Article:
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An ethical framework for think tanks: Easier drafted than done?

Research and Innovation / DISCUSSION PAPER
Fabian Zuleeg

Date: 02/09/2020
Developing and implementing an ethical framework for think tanks is crucial to make the sector more accountable, transparent and (financially) sustainable.

This framework must start from the recognition that independence lies at the heart of think tank credibility. Think tanks must have access to different funding sources, create adequate governance structures and be open and honest about their operations; they need to adopt a multi-stakeholder approach, acting as a bridge between a wide range of actors in the policy process. At the same time, think tanks should be mindful of equality and diversity concerns, ensuring that their operations are not biased towards, or by the lack of participation of, specific groups.

Imposing ethical guidelines top-down will not have the desired effect. Instead, it is the organisations themselves that should develop the framework, and adhering to it must be incentivised rather than mandated. Furthermore, the implementation mechanism should be designed in such a way that it rewards those organisations that stick to the rules while creating disadvantages for the ‘bad sheep’.

European think tanks should also consider that there is strength in numbers. The establishment of a ‘European Think Tank Centre’ or ‘European Alliance of Independent Think Tanks’ could be an important step in building up capacity. It could lobby on behalf of the think tank sector, for example with EU institutions, not only regarding funding but also to protect think tanks from commercial or governmental interference. It could even potentially develop a methodology for ranking a think tank’s impact and adherence to the ethical principles outlined above. The Alliance could also create the forum and be the ‘pen’ for the ethical framework’s further elaboration, thus initiating the co-creation of the framework within the sector and ensuring a much greater buy-in.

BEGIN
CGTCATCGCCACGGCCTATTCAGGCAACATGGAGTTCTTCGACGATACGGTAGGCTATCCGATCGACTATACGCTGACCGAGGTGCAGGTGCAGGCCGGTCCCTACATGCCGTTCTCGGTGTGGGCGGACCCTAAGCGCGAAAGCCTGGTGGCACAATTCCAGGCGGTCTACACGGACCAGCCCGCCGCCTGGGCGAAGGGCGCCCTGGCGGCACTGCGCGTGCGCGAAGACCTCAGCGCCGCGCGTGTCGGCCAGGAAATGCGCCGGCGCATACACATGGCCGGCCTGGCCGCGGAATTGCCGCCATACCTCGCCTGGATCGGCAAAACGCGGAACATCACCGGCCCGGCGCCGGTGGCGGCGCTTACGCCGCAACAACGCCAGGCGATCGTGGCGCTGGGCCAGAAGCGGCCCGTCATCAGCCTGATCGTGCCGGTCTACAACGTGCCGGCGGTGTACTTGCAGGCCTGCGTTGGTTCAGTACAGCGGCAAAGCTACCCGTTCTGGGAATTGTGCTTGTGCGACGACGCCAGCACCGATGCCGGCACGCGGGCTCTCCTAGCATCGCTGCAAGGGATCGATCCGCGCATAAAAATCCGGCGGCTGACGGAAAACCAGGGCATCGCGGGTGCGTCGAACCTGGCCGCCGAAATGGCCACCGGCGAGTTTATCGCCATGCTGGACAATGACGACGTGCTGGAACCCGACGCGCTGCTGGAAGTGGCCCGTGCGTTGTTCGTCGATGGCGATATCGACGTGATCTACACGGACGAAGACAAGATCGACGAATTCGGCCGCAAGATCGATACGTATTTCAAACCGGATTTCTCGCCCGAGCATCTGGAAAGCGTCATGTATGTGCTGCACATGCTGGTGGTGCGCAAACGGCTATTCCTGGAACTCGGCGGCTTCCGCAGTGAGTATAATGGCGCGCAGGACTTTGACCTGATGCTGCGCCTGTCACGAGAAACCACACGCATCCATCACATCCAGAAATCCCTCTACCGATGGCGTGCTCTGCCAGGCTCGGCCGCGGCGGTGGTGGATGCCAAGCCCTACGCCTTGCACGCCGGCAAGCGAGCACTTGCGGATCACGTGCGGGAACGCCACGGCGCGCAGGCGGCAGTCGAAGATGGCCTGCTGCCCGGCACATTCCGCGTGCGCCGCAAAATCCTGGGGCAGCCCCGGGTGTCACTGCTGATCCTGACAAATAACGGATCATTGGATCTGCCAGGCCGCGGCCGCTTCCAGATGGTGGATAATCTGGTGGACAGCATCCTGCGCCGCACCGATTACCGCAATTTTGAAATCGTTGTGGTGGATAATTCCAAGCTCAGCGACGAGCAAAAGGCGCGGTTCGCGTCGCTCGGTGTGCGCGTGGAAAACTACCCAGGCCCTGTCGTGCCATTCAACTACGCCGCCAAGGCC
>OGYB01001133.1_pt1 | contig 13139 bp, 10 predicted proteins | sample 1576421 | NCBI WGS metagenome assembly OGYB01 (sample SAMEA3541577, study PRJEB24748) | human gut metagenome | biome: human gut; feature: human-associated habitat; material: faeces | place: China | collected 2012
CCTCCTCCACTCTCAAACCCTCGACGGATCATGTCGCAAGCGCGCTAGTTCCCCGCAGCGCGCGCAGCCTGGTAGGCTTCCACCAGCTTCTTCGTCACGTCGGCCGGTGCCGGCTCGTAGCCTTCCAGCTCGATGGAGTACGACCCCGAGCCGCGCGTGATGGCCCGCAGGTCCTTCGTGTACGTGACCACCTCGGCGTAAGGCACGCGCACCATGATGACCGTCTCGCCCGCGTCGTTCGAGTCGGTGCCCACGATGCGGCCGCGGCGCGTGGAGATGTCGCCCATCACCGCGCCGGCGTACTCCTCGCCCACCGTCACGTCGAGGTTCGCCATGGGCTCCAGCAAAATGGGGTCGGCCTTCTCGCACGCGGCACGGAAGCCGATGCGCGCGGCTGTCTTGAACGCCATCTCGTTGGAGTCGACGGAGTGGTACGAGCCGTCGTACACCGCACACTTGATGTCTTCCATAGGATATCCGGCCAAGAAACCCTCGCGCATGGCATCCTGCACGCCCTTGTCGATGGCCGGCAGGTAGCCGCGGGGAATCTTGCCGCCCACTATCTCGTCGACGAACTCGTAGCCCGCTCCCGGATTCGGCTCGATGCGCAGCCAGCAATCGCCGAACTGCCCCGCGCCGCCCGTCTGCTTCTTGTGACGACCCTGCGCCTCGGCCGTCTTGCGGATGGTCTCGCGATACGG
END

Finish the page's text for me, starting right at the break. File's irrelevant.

How think tanks go about their business matters to society. They can support democracy by providing policymakers with recommendations and innovative solutions based on evidence, or undermine it by deliberately manipulating policymaking and public opinion. To maximise the impact and success of the ethical framework, doing the right thing – and be seen doing so – should be turned into a competitive advantage for think tanks.

This Discussion paper is part of the European Commission-financed PRO-RES (Promoting Ethics and Integrity in Non-Medical Research) Project, which aims to support evidence gatherers, researchers and their funders with the resources they need to ensure their work is conducted in a fair, transparent manner, and that all create an ethical research framework that applies to both academic and non-academic research. At the core of this project is the Accord, which is a statement of broad principles that organisations can sign up to, including a commitment to only use research that is undertaken ethically.

Read the full paper here.
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European Policy Centre

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